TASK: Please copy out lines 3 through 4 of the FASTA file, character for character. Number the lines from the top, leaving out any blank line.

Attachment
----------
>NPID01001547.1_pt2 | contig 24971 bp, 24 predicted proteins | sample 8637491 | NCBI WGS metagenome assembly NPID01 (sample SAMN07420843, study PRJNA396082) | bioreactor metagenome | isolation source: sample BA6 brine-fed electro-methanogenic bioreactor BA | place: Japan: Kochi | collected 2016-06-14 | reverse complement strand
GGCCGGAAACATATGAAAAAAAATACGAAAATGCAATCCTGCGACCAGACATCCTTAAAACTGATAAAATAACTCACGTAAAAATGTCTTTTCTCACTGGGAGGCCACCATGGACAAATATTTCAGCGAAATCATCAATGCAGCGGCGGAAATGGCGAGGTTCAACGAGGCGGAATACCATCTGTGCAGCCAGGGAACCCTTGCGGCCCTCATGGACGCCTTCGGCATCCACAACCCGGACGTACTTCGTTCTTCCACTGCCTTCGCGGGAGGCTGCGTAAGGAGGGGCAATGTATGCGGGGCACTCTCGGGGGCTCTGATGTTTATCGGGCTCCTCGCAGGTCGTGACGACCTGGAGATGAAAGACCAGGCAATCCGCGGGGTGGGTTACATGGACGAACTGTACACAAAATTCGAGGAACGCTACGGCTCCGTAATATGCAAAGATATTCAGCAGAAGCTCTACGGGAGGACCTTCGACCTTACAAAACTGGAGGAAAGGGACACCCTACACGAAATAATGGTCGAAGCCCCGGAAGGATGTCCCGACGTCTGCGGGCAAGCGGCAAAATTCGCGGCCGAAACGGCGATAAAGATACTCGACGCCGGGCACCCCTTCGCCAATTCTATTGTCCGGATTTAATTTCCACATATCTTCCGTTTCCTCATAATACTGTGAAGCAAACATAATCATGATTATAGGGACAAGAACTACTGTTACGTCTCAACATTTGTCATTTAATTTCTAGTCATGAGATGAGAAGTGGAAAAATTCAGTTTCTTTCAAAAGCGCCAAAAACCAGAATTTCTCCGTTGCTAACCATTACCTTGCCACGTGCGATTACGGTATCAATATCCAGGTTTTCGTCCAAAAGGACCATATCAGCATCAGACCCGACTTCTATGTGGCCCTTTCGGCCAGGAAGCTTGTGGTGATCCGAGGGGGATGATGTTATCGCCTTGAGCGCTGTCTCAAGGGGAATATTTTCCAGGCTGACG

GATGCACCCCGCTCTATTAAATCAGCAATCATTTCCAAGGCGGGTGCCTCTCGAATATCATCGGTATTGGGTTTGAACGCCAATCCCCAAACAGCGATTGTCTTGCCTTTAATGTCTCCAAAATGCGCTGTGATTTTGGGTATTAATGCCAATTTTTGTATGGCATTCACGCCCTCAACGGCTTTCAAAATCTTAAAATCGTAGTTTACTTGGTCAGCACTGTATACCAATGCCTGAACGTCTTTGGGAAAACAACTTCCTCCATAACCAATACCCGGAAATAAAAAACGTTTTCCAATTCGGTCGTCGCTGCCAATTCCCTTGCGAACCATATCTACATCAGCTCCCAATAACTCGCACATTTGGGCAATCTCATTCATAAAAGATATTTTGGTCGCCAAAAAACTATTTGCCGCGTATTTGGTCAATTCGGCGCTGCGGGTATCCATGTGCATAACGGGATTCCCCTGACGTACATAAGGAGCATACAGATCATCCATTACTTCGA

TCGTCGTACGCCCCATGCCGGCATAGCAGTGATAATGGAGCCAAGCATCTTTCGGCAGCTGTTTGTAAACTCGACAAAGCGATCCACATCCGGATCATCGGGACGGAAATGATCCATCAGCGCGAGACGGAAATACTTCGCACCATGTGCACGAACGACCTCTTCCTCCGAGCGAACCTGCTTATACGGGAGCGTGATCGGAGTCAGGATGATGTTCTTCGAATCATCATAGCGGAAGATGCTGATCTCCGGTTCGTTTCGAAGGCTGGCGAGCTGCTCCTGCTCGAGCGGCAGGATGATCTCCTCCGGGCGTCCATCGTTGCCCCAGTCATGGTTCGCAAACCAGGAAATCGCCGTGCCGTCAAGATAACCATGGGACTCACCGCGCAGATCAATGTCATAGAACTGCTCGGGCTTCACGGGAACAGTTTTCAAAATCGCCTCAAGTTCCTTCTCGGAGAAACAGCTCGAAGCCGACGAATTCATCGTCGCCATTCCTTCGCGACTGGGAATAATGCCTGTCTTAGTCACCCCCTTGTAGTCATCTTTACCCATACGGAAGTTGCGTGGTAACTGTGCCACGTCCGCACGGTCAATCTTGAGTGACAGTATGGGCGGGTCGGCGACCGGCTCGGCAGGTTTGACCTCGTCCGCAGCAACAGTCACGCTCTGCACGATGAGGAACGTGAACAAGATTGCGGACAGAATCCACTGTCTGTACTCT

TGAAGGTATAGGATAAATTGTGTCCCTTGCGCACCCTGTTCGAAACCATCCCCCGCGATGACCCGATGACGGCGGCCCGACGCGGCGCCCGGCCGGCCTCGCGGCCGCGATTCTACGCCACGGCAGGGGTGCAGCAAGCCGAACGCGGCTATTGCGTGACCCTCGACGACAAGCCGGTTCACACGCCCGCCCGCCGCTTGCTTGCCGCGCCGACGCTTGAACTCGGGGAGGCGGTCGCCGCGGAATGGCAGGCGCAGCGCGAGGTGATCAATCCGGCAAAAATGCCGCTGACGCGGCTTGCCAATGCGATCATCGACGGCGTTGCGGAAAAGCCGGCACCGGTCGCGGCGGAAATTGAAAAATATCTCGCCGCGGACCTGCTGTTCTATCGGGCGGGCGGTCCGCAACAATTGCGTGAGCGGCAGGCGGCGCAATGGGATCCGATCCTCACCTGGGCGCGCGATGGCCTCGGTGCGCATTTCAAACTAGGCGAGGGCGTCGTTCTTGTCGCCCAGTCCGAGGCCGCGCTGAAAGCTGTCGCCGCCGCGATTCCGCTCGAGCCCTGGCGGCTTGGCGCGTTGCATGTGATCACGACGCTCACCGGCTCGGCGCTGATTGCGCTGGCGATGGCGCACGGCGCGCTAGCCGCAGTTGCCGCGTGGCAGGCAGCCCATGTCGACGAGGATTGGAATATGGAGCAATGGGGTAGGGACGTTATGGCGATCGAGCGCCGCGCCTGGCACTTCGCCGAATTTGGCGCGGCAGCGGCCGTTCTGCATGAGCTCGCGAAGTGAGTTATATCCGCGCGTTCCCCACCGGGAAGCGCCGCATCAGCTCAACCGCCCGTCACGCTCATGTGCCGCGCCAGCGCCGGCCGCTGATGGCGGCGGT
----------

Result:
GATGCACCCCGCTCTATTAAATCAGCAATCATTTCCAAGGCGGGTGCCTCTCGAATATCATCGGTATTGGGTTTGAACGCCAATCCCCAAACAGCGATTGTCTTGCCTTTAATGTCTCCAAAATGCGCTGTGATTTTGGGTATTAATGCCAATTTTTGTATGGCATTCACGCCCTCAACGGCTTTCAAAATCTTAAAATCGTAGTTTACTTGGTCAGCACTGTATACCAATGCCTGAACGTCTTTGGGAAAACAACTTCCTCCATAACCAATACCCGGAAATAAAAAACGTTTTCCAATTCGGTCGTCGCTGCCAATTCCCTTGCGAACCATATCTACATCAGCTCCCAATAACTCGCACATTTGGGCAATCTCATTCATAAAAGATATTTTGGTCGCCAAAAAACTATTTGCCGCGTATTTGGTCAATTCGGCGCTGCGGGTATCCATGTGCATAACGGGATTCCCCTGACGTACATAAGGAGCATACAGATCATCCATTACTTCGA

TCGTCGTACGCCCCATGCCGGCATAGCAGTGATAATGGAGCCAAGCATCTTTCGGCAGCTGTTTGTAAACTCGACAAAGCGATCCACATCCGGATCATCGGGACGGAAATGATCCATCAGCGCGAGACGGAAATACTTCGCACCATGTGCACGAACGACCTCTTCCTCCGAGCGAACCTGCTTATACGGGAGCGTGATCGGAGTCAGGATGATGTTCTTCGAATCATCATAGCGGAAGATGCTGATCTCCGGTTCGTTTCGAAGGCTGGCGAGCTGCTCCTGCTCGAGCGGCAGGATGATCTCCTCCGGGCGTCCATCGTTGCCCCAGTCATGGTTCGCAAACCAGGAAATCGCCGTGCCGTCAAGATAACCATGGGACTCACCGCGCAGATCAATGTCATAGAACTGCTCGGGCTTCACGGGAACAGTTTTCAAAATCGCCTCAAGTTCCTTCTCGGAGAAACAGCTCGAAGCCGACGAATTCATCGTCGCCATTCCTTCGCGACTGGGAATAATGCCTGTCTTAGTCACCCCCTTGTAGTCATCTTTACCCATACGGAAGTTGCGTGGTAACTGTGCCACGTCCGCACGGTCAATCTTGAGTGACAGTATGGGCGGGTCGGCGACCGGCTCGGCAGGTTTGACCTCGTCCGCAGCAACAGTCACGCTCTGCACGATGAGGAACGTGAACAAGATTGCGGACAGAATCCACTGTCTGTACTCT